This is my synopsis of the paper, “The History of the Frame Problem”.
In 1969, McCarthy and Hayes tackled the problem of making agents that can formulate strategies to complete goals. The problem has two parts: representing the state of the world at various moments in time, and searching for a sequence of actions whose final world state satisfies the goal. Like good software engineers, they aspired to decouple the parts, and had a clever idea. They formalized in first-order logic
- the initial state of the world
- the preconditions under which an action can be taken, and
- the state-to-next-state transformation an action produces on the world.
This solved the first half of the problem, and now the second problem could be solved by a generic theorem prover. Unfortunately, in practice, formalization #3 ended up being really large.
We were obliged to add the hypothesis that if a person has a telephone, he still has it after looking up a number in the telephone book. If we had a number of actions to be performed in sequence, we would have quite a number of conditions to write down that certain actions do not change the values of certain fluents [fluent = a proposition about the world which changes over time]. In fact, with
mfluents, we might have to write down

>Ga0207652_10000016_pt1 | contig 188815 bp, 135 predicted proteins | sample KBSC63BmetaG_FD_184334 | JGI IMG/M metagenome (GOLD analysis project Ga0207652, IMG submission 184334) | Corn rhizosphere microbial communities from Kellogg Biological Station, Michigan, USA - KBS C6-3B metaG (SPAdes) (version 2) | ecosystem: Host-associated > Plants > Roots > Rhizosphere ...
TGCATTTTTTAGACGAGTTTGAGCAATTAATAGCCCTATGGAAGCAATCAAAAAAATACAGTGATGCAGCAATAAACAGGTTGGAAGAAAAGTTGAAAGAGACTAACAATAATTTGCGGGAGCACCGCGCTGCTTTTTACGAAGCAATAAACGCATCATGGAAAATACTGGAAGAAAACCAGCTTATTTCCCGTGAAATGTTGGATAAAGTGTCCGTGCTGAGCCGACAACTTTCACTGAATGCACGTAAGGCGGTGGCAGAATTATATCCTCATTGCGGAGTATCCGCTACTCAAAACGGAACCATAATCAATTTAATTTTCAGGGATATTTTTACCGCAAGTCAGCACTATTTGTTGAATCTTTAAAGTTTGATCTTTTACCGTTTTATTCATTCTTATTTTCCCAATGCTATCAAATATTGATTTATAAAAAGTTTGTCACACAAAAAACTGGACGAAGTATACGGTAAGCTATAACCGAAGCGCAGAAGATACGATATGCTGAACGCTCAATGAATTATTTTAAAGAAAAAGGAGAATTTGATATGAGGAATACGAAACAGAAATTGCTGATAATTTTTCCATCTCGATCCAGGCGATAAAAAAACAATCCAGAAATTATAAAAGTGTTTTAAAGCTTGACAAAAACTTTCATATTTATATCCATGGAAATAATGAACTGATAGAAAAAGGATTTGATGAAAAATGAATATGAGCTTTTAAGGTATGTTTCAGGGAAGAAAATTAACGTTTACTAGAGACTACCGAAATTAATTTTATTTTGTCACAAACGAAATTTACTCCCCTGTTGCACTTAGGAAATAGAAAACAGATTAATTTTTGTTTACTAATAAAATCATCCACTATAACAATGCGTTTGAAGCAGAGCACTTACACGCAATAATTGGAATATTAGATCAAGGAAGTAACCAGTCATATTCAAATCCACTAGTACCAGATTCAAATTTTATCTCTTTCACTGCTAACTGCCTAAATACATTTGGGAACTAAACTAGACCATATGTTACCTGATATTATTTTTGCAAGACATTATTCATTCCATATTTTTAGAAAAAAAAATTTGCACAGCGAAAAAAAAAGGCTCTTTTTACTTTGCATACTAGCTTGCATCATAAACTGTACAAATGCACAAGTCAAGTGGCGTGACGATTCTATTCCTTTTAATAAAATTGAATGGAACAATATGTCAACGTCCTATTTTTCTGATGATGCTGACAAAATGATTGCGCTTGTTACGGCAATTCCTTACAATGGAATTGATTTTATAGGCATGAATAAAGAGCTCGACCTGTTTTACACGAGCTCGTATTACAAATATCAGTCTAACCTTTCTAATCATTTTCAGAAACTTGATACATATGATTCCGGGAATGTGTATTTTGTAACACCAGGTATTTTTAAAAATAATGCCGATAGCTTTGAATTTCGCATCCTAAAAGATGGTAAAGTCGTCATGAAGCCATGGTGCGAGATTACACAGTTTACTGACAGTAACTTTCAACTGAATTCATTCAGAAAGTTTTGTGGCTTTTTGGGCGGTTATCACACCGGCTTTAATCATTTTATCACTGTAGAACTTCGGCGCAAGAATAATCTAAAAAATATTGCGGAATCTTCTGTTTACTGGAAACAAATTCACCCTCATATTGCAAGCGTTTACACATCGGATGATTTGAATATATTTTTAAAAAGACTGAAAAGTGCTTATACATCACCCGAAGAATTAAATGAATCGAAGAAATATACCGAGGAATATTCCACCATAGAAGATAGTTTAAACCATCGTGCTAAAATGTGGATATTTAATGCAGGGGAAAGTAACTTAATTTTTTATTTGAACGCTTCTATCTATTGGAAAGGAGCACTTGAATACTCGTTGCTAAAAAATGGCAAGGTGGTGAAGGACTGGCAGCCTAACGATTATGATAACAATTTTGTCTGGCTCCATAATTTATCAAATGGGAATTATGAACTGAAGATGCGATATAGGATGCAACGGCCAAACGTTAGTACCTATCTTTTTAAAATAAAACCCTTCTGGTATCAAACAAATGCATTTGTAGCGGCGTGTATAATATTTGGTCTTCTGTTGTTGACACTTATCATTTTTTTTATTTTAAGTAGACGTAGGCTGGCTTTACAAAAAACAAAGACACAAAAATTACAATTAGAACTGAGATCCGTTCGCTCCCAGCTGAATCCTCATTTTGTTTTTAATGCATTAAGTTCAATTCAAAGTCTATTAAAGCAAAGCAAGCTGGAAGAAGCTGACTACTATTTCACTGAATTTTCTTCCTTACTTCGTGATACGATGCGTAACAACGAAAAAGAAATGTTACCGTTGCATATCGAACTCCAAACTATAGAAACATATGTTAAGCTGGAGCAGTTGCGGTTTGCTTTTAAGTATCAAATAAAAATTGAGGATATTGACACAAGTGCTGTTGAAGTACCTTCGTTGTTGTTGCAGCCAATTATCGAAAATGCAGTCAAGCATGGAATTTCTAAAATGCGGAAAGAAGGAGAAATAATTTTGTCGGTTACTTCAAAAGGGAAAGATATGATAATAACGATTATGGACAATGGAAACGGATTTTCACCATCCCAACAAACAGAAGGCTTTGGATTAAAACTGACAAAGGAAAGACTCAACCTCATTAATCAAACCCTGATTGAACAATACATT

They called this problem of
n*m-blowup the frame problem, but made the mistake of including the word philosophical in the title of their paper, provoking AI doomsayers to cite it as yet another example of why computers could never think like humans. The discussion became more interesting when Daniel Dennett directed the attack away from the AI researches and toward the philosophers. He caricatured epistemology as a comically profound but very incomplete theory, because for thousands of years, no one had ever noticed the frame problem.
… it is turning out that most of the truly difficult and deep puzzles of learning and intelligence get kicked downstairs by this move [of leaving the mechanical question to some dimly imagined future research]. It is rather as if philosophers were to proclaim themselves expert explainers of the methods of a stage magician, and then, when we ask them to explain how the magician does the sawing-the-lady-in-half trick, they explain that it is really quite obvious: the magician doesn’t really saw her in half; he simply makes it appear that he does. ‘But how does he do that?’ we ask. ‘Not our department’, say the philosophers – and some of them add, sonorously: ‘Explanation has to stop somewhere.’
Some philosophers and AI researches argued that the original mistake leading to the frame problem was McCarthy and Hayes choosing first-order logic for world representation. Their case is easily made with the Tweety Bird problem: The premises
- All birds fly
- Tweety is a bird
- All broken-winged creatures cannot fly, and
- Tweety has a broken wing
can prove both
- Tweety can fly, and
- Tweety cannot fly